Jonah Goldberg

There are two obvious ways to save the bankrupt liberal talk-radio network Air America: Get Al Franken some new, funny material, and hire a Lou Dobbs. I say "a Lou Dobbs" because the CNN host himself is probably too expensive, but his limousine populism is pretty easy to rip off: "Blah, blah, blah. Corporations are out to get you, Washington has sold you out, the fat cats have declared war on the little guy," and so on.

The only hitch for liberals is that the "and so on" deals with illegal immigration, the issue that serves as the glue for American populist anger today. But liberals and Democrats won't say anything serious on the topic. And in fairness, conservative Republicans have a hitch of their own: The leadership of their own party doesn't want them to do anything about it.

This weird logjam, as the word implies, has a lot of logs to it. The first log is corporations, which like illegal immigrants. Corporations generally support Republicans and centrist Democrats, and that makes the pols wary of tackling the issue head-on.

Then there's a whole set of logs on the left. Identity-politics fanatics have welcomed the undocumented to the Coalition of the Oppressed. Major universities, editorial pages of leading newspapers, some Christian denominations, Latino activists and various allied groups have bought into the idea that there's something fundamentally icky about trying to stem the tide of immigrants who come here illegally.

There are other random logs. Libertarians believe in free trade of workers and wheat alike. Many neoconservatives of Jewish or Irish Catholic descent fear that the heroic narrative of America as a nation of immigrants will be desecrated if the U.S. performs one of the minimal requirements of a modern nation-state: control its own borders.

Jam all the logs together and you have campus leftists aligned with the U.S. Chamber of Commerce, Nancy Pelosi with George W. Bush, and MoveOn.org with the Wall Street Journal, all standing shoulder-to-shoulder to block serious immigration reform.

With the important exception of working-class Latinos (legal and illegal), one thing that unites all of these people is that they are members of the economic and social elite. It doesn't matter that most of them can't stand each other on most issues. When it comes to immigration, they're joined at the hip.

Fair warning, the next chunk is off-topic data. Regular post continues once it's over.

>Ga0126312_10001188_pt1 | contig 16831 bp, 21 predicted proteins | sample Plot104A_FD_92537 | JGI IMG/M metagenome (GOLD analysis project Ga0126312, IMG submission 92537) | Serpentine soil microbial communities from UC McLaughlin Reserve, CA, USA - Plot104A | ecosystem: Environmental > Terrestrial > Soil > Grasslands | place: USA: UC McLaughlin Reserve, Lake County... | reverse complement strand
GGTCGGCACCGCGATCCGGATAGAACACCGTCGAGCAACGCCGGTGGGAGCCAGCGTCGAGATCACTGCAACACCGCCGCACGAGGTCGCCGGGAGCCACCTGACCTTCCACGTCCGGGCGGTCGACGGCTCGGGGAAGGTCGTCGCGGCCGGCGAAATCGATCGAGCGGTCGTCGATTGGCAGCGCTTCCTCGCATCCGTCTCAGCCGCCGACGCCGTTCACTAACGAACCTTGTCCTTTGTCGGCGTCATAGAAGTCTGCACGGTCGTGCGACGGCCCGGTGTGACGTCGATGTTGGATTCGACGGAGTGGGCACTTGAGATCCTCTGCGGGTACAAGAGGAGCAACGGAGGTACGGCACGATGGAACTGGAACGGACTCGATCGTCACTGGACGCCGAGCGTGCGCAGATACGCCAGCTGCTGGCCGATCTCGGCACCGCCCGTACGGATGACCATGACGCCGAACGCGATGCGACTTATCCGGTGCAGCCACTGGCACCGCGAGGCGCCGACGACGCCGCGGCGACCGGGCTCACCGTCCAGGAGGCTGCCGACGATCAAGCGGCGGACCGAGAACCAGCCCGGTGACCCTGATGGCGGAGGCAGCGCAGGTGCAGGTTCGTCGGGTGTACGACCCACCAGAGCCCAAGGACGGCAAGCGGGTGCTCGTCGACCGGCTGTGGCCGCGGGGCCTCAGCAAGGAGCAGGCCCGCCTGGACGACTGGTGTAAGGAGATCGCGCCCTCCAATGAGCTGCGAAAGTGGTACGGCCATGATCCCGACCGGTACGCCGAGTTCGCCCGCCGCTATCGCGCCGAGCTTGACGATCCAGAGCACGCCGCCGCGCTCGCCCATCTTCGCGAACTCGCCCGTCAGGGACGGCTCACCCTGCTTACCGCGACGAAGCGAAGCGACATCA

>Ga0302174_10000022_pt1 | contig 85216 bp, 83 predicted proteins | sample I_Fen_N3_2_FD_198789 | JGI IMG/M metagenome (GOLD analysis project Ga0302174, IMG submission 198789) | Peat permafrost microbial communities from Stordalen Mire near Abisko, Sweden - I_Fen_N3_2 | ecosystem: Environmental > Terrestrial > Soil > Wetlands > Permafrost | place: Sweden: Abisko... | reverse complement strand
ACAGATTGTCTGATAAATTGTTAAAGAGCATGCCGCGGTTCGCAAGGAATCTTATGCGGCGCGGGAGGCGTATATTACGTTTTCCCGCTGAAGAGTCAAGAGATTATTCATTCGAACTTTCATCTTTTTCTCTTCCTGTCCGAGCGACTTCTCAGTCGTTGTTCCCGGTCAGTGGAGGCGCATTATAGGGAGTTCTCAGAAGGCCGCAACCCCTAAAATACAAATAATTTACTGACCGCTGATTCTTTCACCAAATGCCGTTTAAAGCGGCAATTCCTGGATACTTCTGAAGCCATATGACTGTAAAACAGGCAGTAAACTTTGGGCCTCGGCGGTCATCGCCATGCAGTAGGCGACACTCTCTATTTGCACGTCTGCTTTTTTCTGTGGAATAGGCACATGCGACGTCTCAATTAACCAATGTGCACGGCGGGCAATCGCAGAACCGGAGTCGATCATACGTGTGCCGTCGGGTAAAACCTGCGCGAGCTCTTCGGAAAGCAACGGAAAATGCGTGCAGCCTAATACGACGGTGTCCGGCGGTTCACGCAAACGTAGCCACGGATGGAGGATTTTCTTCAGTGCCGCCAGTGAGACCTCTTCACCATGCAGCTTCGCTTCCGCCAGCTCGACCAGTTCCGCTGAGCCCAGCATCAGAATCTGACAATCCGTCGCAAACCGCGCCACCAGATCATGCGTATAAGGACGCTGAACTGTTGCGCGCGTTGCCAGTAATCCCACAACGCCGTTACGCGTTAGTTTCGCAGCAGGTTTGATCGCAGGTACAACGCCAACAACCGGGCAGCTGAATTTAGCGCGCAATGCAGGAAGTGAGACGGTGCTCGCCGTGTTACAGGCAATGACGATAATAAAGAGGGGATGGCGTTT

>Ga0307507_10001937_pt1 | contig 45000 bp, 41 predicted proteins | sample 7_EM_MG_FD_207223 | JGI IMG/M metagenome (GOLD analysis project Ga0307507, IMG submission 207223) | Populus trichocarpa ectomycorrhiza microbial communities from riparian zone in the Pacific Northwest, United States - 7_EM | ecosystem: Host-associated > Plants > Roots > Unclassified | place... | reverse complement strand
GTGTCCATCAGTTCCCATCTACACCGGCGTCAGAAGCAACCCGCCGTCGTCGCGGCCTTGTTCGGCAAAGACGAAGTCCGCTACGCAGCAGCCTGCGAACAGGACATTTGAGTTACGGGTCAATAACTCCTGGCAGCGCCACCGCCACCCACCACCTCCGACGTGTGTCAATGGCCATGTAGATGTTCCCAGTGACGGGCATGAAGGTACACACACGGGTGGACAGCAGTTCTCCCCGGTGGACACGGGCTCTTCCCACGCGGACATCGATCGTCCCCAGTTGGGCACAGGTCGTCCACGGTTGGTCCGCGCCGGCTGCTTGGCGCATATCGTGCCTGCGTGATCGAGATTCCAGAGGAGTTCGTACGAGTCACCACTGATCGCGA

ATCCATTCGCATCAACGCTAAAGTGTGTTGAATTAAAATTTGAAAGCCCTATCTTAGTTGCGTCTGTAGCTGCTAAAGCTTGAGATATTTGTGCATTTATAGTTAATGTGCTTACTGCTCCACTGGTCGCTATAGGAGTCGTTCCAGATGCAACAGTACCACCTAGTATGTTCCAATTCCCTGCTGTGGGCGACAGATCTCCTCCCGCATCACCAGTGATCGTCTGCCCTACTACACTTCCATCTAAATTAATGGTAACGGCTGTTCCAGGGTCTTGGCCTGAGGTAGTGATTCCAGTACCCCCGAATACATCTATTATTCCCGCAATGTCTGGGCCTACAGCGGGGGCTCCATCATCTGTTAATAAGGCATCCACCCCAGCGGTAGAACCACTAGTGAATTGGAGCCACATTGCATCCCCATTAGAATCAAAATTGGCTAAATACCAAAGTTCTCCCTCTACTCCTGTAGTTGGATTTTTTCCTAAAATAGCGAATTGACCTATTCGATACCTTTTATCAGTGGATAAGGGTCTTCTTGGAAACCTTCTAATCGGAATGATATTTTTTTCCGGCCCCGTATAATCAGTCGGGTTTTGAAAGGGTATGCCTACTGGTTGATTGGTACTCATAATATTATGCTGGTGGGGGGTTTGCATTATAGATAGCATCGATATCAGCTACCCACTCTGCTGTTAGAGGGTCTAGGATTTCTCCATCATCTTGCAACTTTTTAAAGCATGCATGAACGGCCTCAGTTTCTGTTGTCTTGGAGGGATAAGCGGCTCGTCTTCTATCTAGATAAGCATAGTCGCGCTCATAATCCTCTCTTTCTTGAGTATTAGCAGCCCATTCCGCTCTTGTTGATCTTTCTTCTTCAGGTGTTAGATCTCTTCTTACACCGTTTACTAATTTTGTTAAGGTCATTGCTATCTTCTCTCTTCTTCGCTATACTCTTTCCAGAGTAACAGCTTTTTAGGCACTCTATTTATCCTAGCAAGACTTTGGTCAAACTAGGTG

The worry is that this leaves a lot of room for populists, rabble-rousers and opportunists to exploit immigration. Dobbs gets good ratings, so CNN - normally home to lily-livered moderate liberalism - gives him free rein to do his blow-dried populist act. A politician with a similar act can't be far off.

That's why I hope the GOP will succeed at heading off the slide into demagoguery. The political incentive is clearly there. Already, most congressional Republicans are running essentially on the motto coined by David Frum: "Stop the Bush amnesty plan - vote Republican." And just this week, Rep. Duncan Hunter, R-Calif., an immigration hard-liner who co-authored the 700-mile border fence bill, announced that he's running for president. If immigration weren't such a huge issue, it's inconceivable that the idea would have even occurred to him.

Hunter is dismissed by liberal critics, but a responsible political class would recognize the danger that the kindling of immigration could become a bonfire if ignored.

That's one reason why I reluctantly came out in favor of a fence on the border. Sure, the symbolism to the world is bad. But it would send Americans the message that elites are serious about an issue millions of Americans care about, and justifiably so.

The conservative argument against illegal immigration is grounded mostly in civics: What kind of nation should we be? Who gets to be a citizen, and how do we decide such things? The liberal argument is enmeshed largely in statist and egalitarian economics. As with Dobbs' rants, it's of a piece with protectionism and economic populism. If the GOP takes the issue off the table, conservative economics is less likely to be poisoned by such thinking. If the Democrats seize the issue, populist economic policies will be the price Americans pay for border security.

For example, my own views on illegal immigration don't at all conflict with my desire for continued robust legal immigration. Left-leaning economic populists can't make this case because their argument hinges on immigration's alleged negative effects on wages. Air America liberals and Democrats are jealous of right-wing populism. They'd be politically smart to steal conservative thunder by tackling illegal immigration, but if they succeeded the result would be a Dobbsian nightmare.


Jonah Goldberg

Jonah Goldberg is editor-at-large of National Review Online,and the author of the book The Tyranny of Clichés. You can reach him via Twitter @JonahNRO.
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